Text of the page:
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Abdominal aortic aneurysm surgery (AAA) is a procedure performed to repair a weakening of the wall of the aorta that has caused the blood vessel to bulge abnormally. The aorta is a large blood vessel that comes from the heart and extends down to abdomen, where it divides into two blood vessels that deliver blood supply to each leg. Some individuals diagnosed with this condition may need to undergo an abdominal aortic aneurysm surgery to fix the problem and prevent complications.
One serious complication that can arise is rupture of the wall of the aorta, often resulting in internal bleeding, which is often a life-threatening situation. Common symptoms of an abdominal aortic aneurysm rupture are nausea, increased heart rate, vomiting, and abdominal pain that occurs suddenly. Most of the time, the pain is severe and persistent, and may radiate towards the back, legs, and groin area.
An open abdominal aortic aneurysm surgery is often done immediately on patients found to have ruptured aneurysms. Surgeons usually make an incision, or cut, along the abdomen of the patient in order to gain access to the aorta. After removing the weakened wall, an artificial graft is then placed in the area. Complications of open surgery for abdominal aortic aneurysm include nerve injury, wound infections, bleeding during or after the operation, and decreased delivery of blood to the legs and other organs.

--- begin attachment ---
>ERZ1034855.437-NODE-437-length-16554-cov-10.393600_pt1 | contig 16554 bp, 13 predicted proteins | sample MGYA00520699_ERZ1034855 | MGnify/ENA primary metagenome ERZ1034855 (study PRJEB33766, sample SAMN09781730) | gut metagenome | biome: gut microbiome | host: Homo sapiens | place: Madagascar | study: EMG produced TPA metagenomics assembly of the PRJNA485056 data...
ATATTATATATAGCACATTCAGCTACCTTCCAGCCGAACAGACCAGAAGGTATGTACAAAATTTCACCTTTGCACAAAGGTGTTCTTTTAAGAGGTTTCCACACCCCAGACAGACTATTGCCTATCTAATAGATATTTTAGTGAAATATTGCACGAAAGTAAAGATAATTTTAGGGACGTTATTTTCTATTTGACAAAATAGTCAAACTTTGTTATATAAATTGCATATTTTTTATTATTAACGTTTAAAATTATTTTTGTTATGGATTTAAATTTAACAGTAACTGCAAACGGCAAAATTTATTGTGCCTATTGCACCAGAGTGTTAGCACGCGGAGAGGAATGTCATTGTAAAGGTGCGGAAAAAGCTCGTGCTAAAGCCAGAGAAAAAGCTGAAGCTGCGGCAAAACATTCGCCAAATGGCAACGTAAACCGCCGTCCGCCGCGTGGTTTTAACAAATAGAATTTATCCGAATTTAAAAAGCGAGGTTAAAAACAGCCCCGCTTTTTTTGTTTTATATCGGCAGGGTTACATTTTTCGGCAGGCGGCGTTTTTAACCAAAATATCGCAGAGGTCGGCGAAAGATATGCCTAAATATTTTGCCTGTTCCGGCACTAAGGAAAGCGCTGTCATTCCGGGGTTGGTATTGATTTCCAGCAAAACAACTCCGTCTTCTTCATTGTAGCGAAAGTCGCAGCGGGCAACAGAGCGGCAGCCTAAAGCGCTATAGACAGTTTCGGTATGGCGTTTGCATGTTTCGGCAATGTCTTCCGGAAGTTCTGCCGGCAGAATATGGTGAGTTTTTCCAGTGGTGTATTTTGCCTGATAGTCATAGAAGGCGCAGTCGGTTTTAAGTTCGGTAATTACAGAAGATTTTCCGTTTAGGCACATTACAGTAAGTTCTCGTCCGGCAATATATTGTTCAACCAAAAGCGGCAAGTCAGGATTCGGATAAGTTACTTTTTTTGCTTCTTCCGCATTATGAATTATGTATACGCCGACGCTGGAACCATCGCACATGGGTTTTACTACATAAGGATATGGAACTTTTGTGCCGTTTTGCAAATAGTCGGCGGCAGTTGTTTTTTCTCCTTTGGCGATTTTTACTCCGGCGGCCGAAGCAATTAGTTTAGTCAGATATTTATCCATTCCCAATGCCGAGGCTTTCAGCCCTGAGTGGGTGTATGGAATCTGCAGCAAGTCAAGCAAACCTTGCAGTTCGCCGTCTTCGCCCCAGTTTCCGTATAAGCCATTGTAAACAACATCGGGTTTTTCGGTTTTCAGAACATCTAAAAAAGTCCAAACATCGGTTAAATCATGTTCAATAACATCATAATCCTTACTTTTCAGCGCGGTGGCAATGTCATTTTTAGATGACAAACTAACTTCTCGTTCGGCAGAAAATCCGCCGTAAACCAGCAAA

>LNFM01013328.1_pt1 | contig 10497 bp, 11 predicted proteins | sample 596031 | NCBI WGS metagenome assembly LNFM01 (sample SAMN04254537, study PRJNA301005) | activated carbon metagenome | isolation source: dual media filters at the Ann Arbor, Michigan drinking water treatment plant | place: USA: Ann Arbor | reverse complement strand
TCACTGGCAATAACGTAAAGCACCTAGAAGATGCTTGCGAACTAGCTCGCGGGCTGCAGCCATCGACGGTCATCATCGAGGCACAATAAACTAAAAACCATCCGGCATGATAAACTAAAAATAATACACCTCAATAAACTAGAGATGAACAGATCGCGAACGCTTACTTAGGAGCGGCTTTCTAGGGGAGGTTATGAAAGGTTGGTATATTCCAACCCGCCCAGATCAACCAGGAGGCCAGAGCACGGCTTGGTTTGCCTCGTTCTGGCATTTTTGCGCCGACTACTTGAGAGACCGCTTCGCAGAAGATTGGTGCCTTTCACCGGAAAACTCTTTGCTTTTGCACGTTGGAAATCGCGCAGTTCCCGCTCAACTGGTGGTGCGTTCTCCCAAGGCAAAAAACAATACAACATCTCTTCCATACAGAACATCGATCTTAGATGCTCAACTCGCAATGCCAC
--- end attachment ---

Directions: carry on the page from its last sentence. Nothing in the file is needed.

Another method often used to treat patients with a large AAA is endovascular surgery, which is less invasive than open surgery. It is usually done by inserting an endoscope, or a thin tube, in a blood vessel of the leg until it reaches the abdominal aorta to be repaired. A graft attached to the tip of the endoscope is then left in place inside the weak wall to prevent rupture. There are generally fewer and less serious complications associated with this type of abdominal aortic aneurysm surgery. Patients who receive this treatment generally have shorter hospital stays, less blood loss during surgery, and faster recovery times.
Some patients with smaller AAAs are generally monitored to evaluate if the condition progresses and if they are at increased risk of developing complications. Many of these patients may not experience any symptoms. If the aneurysm is found to be getting larger, patients are frequently advised to undergo an abdominal aortic aneurysm surgery.
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